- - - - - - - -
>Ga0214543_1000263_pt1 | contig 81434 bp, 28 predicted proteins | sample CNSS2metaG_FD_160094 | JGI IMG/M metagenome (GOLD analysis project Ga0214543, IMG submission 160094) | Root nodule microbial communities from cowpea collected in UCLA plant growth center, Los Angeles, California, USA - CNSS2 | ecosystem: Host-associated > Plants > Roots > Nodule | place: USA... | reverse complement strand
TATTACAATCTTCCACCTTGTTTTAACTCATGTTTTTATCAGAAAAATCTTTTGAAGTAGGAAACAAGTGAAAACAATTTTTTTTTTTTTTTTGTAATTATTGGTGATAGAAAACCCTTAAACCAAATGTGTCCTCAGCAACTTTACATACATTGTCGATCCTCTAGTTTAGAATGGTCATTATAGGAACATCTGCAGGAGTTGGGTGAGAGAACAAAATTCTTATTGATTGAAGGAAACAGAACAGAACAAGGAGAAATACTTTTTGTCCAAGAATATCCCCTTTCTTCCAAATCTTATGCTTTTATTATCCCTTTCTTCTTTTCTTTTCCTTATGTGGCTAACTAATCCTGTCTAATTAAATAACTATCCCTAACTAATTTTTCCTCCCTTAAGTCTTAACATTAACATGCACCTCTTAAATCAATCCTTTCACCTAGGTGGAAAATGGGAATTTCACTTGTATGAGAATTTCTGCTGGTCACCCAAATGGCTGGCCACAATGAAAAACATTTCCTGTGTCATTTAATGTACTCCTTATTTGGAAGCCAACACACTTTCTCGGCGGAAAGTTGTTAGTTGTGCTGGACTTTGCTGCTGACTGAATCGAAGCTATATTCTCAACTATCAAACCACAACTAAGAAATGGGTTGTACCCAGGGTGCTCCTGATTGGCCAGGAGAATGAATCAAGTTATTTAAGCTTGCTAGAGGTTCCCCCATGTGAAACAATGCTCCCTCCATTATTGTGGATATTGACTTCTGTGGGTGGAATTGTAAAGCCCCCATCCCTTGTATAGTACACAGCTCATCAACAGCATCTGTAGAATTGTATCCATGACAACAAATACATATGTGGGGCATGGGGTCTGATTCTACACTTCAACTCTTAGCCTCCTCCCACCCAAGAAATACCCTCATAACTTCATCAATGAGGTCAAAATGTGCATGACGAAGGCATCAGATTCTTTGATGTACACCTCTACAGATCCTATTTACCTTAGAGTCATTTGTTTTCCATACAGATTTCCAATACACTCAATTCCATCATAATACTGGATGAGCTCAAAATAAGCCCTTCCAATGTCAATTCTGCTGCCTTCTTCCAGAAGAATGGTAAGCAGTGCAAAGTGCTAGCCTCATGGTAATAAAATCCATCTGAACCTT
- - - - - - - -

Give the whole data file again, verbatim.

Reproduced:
>Ga0214543_1000263_pt1 | contig 81434 bp, 28 predicted proteins | sample CNSS2metaG_FD_160094 | JGI IMG/M metagenome (GOLD analysis project Ga0214543, IMG submission 160094) | Root nodule microbial communities from cowpea collected in UCLA plant growth center, Los Angeles, California, USA - CNSS2 | ecosystem: Host-associated > Plants > Roots > Nodule | place: USA... | reverse complement strand
TATTACAATCTTCCACCTTGTTTTAACTCATGTTTTTATCAGAAAAATCTTTTGAAGTAGGAAACAAGTGAAAACAATTTTTTTTTTTTTTTTGTAATTATTGGTGATAGAAAACCCTTAAACCAAATGTGTCCTCAGCAACTTTACATACATTGTCGATCCTCTAGTTTAGAATGGTCATTATAGGAACATCTGCAGGAGTTGGGTGAGAGAACAAAATTCTTATTGATTGAAGGAAACAGAACAGAACAAGGAGAAATACTTTTTGTCCAAGAATATCCCCTTTCTTCCAAATCTTATGCTTTTATTATCCCTTTCTTCTTTTCTTTTCCTTATGTGGCTAACTAATCCTGTCTAATTAAATAACTATCCCTAACTAATTTTTCCTCCCTTAAGTCTTAACATTAACATGCACCTCTTAAATCAATCCTTTCACCTAGGTGGAAAATGGGAATTTCACTTGTATGAGAATTTCTGCTGGTCACCCAAATGGCTGGCCACAATGAAAAACATTTCCTGTGTCATTTAATGTACTCCTTATTTGGAAGCCAACACACTTTCTCGGCGGAAAGTTGTTAGTTGTGCTGGACTTTGCTGCTGACTGAATCGAAGCTATATTCTCAACTATCAAACCACAACTAAGAAATGGGTTGTACCCAGGGTGCTCCTGATTGGCCAGGAGAATGAATCAAGTTATTTAAGCTTGCTAGAGGTTCCCCCATGTGAAACAATGCTCCCTCCATTATTGTGGATATTGACTTCTGTGGGTGGAATTGTAAAGCCCCCATCCCTTGTATAGTACACAGCTCATCAACAGCATCTGTAGAATTGTATCCATGACAACAAATACATATGTGGGGCATGGGGTCTGATTCTACACTTCAACTCTTAGCCTCCTCCCACCCAAGAAATACCCTCATAACTTCATCAATGAGGTCAAAATGTGCATGACGAAGGCATCAGATTCTTTGATGTACACCTCTACAGATCCTATTTACCTTAGAGTCATTTGTTTTCCATACAGATTTCCAATACACTCAATTCCATCATAATACTGGATGAGCTCAAAATAAGCCCTTCCAATGTCAATTCTGCTGCCTTCTTCCAGAAGAATGGTAAGCAGTGCAAAGTGCTAGCCTCATGGTAATAAAATCCATCTGAACCTT